While Nana Patekar plays Dr Bhargava, Pallavi Joshi is Dr Priya Abraham who was heading NIV at the time. Reporting to them and supporting them is an exemplary team of women scientists who work day and night under trying conditions, all the while making sacrifices to deliver what is needed to save lives.
Agnihotri doesn’t veer away from his chosen subject at all – which is his core strength as a filmmaker. In fact, so closely does he stick to the plot of his film that he barely touches upon the chaos spreading outside of the sanitized environs of labs and offices where commands are being issued and followed without a murmur. And then you realise that that is something you’re already privy to, as you too have been on the receiving end of the Virus and been a witness to all the fear and chaos as well.
Back in the film and as it must have unfolded in 2020-21, fixed working hours dissolve into long nights; even a day’s leave is too precious to be allowed; scientists are called back on duty just as they’ve landed home late night post work as something more urgent than sleep and quality time with family has come up; children, spouses and parents learn to live without their women warriors or soldiers as Bhargava refers to them as a Vaccine has to be made in record time. It truly is a war out there.. and they cannot afford to lose it.
A man of few words and perhaps even lesser compassion Bhargava is hell bent on delivering a product which probably could become the most potent antidote to this unknown virus. Patekar, for once, is only Bhargava and not for a moment does one believe otherwise… the hallmark of any great actor. As he tackles problems after problems put up by his team while refusing to acknowledge the naysayers (whether in media or some of his own cynical subordinates) you long for him to cut slack. But the circumstances dictate otherwise and he can’t bring himself to do anything but.
Patekar is outstanding in his performance as Bhargava while Joshi as Abraham and Oak as Dr. Nivedita stand tall in their respective roles, as they support him unstintingly.
The Vaccine War is raw, realistic and deserves to be watched by any and every one who has been affected by the pandemic – whether directly or indirectly. It smartly skirts controversy (though those go looking for it will dig it up anyhow) by not bringing in the role of the political establishment overtly. While there are scenes which touch upon the PMO and the role it may have played during this time, it is built entirely around the untiring efforts of our institutions’ scientific community.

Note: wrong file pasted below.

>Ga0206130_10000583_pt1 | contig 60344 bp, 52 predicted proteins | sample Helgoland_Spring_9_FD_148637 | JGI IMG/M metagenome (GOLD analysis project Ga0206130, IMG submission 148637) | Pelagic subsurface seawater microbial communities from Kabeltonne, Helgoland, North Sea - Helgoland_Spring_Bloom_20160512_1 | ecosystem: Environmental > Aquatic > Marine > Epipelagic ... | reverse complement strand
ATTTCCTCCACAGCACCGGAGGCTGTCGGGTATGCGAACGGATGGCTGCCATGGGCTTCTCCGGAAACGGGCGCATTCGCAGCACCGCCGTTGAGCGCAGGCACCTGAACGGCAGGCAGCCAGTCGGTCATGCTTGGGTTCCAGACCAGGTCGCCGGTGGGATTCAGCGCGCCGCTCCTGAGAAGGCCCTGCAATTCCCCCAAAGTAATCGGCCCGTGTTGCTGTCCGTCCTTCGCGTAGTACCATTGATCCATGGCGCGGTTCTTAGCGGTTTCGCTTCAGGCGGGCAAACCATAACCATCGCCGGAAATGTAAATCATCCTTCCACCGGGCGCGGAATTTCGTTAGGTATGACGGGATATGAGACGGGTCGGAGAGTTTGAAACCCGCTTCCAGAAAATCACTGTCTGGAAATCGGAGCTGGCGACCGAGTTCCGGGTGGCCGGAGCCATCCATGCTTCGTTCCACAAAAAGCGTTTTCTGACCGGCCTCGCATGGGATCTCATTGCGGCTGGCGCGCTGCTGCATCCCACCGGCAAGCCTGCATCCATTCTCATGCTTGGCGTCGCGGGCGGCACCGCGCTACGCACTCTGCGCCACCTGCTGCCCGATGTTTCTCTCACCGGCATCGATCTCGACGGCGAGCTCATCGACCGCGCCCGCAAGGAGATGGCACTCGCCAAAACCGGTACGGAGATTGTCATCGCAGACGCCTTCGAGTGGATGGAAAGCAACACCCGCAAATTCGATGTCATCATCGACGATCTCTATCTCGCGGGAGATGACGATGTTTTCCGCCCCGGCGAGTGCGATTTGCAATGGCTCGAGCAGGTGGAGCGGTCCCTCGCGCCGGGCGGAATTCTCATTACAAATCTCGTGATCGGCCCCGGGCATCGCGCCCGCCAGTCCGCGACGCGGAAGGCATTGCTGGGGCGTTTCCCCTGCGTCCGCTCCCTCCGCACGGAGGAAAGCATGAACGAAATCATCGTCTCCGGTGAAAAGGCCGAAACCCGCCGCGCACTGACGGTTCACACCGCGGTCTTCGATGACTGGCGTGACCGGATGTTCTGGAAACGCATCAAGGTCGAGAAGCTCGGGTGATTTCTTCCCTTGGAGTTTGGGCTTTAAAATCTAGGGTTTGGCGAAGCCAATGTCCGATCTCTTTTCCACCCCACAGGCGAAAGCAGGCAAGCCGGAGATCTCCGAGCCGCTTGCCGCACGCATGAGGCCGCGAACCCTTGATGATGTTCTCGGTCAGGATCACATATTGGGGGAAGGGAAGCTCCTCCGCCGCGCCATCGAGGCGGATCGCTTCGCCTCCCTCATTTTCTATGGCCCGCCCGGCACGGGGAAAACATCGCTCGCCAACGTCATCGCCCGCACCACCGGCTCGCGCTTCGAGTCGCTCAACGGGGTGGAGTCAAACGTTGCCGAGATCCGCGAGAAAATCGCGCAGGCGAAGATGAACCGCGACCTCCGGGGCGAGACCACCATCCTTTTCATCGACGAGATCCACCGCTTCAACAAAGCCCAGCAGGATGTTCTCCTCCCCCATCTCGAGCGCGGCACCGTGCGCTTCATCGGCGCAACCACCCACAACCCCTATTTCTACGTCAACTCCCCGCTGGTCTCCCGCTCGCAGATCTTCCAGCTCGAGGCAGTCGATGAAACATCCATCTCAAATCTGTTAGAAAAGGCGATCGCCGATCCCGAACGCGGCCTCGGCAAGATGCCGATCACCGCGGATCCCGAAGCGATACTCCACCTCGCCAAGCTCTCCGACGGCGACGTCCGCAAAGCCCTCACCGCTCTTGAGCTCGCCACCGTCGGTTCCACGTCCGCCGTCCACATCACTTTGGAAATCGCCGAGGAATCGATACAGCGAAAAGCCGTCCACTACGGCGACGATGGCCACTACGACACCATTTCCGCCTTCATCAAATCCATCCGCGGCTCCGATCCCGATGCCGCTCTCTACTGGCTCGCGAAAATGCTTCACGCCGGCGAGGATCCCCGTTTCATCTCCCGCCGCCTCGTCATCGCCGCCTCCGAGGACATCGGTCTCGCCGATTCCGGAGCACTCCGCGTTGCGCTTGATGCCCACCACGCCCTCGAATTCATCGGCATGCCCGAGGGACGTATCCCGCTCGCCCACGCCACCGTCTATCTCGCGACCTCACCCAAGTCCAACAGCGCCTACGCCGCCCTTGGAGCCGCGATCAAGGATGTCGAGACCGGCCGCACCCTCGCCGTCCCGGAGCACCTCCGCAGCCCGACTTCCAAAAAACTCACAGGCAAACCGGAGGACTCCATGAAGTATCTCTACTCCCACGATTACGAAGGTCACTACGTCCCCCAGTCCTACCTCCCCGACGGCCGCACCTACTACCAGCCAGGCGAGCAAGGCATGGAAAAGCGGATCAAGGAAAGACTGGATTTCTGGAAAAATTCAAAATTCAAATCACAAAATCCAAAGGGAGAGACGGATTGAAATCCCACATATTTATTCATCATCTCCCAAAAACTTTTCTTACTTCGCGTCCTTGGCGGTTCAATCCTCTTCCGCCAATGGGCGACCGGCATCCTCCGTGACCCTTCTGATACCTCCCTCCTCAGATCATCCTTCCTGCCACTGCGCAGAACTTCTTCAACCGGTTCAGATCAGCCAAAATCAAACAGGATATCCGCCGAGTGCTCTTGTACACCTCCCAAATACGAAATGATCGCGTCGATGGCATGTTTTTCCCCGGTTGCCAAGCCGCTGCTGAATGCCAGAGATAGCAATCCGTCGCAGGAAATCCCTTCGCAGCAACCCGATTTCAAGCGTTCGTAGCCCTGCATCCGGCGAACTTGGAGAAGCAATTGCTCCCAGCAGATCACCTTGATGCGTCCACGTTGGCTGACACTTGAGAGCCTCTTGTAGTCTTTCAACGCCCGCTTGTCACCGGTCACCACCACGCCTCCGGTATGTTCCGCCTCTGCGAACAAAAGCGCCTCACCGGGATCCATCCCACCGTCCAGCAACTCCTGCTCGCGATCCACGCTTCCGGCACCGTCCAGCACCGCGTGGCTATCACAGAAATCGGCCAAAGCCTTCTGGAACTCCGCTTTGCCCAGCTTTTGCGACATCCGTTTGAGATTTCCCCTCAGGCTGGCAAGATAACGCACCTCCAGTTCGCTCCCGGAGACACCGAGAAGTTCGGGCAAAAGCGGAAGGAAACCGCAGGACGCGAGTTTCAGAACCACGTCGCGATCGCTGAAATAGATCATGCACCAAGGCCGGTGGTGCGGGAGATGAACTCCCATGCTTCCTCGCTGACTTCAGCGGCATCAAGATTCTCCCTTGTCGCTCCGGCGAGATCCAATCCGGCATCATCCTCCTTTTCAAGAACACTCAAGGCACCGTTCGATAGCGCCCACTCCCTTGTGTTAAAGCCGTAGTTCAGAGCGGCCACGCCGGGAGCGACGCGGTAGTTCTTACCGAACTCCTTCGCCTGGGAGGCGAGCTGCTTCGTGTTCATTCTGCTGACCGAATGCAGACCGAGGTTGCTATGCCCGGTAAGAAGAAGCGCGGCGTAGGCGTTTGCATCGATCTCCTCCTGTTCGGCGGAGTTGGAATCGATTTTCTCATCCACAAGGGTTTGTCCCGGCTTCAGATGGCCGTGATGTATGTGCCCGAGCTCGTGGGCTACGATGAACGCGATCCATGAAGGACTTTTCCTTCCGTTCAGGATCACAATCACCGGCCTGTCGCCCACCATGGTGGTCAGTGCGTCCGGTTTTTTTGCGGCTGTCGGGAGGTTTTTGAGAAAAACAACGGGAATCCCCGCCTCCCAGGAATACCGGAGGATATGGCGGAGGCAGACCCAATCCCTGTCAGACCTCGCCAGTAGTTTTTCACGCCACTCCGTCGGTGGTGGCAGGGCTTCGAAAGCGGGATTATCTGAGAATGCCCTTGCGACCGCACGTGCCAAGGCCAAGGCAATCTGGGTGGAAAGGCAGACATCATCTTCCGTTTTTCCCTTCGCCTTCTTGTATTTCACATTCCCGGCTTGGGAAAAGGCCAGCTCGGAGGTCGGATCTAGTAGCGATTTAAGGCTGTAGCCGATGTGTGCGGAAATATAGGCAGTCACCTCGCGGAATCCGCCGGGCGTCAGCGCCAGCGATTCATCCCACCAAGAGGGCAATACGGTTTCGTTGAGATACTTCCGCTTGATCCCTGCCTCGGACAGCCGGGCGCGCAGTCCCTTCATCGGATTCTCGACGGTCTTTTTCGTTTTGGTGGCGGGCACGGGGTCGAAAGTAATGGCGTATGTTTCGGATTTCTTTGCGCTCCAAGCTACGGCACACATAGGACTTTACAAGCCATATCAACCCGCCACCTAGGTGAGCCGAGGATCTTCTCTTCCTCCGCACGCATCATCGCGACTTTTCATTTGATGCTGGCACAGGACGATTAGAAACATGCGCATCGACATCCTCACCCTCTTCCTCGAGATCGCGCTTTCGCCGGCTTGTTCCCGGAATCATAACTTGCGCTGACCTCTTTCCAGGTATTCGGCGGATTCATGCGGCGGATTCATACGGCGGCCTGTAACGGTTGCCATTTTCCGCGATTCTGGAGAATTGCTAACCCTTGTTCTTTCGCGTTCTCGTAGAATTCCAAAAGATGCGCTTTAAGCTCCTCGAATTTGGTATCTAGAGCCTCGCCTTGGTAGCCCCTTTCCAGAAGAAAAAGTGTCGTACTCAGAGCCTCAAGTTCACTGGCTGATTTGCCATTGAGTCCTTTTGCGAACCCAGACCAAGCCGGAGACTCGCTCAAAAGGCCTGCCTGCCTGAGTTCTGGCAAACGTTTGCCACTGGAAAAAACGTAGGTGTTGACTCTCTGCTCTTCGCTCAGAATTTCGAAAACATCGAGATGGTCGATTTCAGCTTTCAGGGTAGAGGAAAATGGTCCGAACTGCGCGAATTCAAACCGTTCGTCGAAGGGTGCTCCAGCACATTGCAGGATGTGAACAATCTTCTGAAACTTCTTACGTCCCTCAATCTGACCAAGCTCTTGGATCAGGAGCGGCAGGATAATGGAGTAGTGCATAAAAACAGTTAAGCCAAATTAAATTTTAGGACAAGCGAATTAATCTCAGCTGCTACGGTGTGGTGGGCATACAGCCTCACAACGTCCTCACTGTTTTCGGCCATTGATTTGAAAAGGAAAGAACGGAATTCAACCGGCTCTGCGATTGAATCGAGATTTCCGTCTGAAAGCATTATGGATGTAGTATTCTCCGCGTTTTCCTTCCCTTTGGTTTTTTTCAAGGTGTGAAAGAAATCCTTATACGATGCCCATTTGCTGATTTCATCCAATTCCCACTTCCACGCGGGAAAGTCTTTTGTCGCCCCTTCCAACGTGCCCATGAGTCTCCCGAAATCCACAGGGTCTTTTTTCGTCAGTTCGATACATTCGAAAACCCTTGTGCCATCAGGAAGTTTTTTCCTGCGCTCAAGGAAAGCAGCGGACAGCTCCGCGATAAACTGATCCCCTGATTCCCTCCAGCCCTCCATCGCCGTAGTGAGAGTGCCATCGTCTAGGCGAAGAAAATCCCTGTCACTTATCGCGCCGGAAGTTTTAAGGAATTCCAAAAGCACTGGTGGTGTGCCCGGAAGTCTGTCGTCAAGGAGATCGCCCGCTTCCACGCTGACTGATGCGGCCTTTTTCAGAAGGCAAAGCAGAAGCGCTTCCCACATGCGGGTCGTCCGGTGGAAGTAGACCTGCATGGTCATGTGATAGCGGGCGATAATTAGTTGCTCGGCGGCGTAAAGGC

The Vaccine War is a film that makes its case powerfully, without unnecessary drama, song and dance. And I share just one more reason why it makes sense to see it. So when the discussions were raging in households about which vaccine to take – Covaxin or Covishield – another veteran journalist friend, similar to the one described above, mentioned that she wanted enough proof that a vaccine would be effective against the deadly virus before she or her family would take one… Once again, I waded in innocuously to ask… “Which one are you planning to take? Covaxin or…” and was unceremoniously interrupted with, “No way. No way am I going to be taking Covaxin. We just don’t have it in us to create our own vaccine. I am definitely going to be checking out the other one and not take any chances.”
Well, my family and I took Covaxin as did so many others. And I have survived to tell you this tale. Need I say more?
Disclaimer : The views expressed in this article are solely that of the author and do not necessarily reflect the views of eastindiastory.com or its affiliates
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Manjulaa Shirodkar (nee Negi) is an established film critic and author, having worked in leading national publications. She is also a Film Selection Committee member for various film festivals.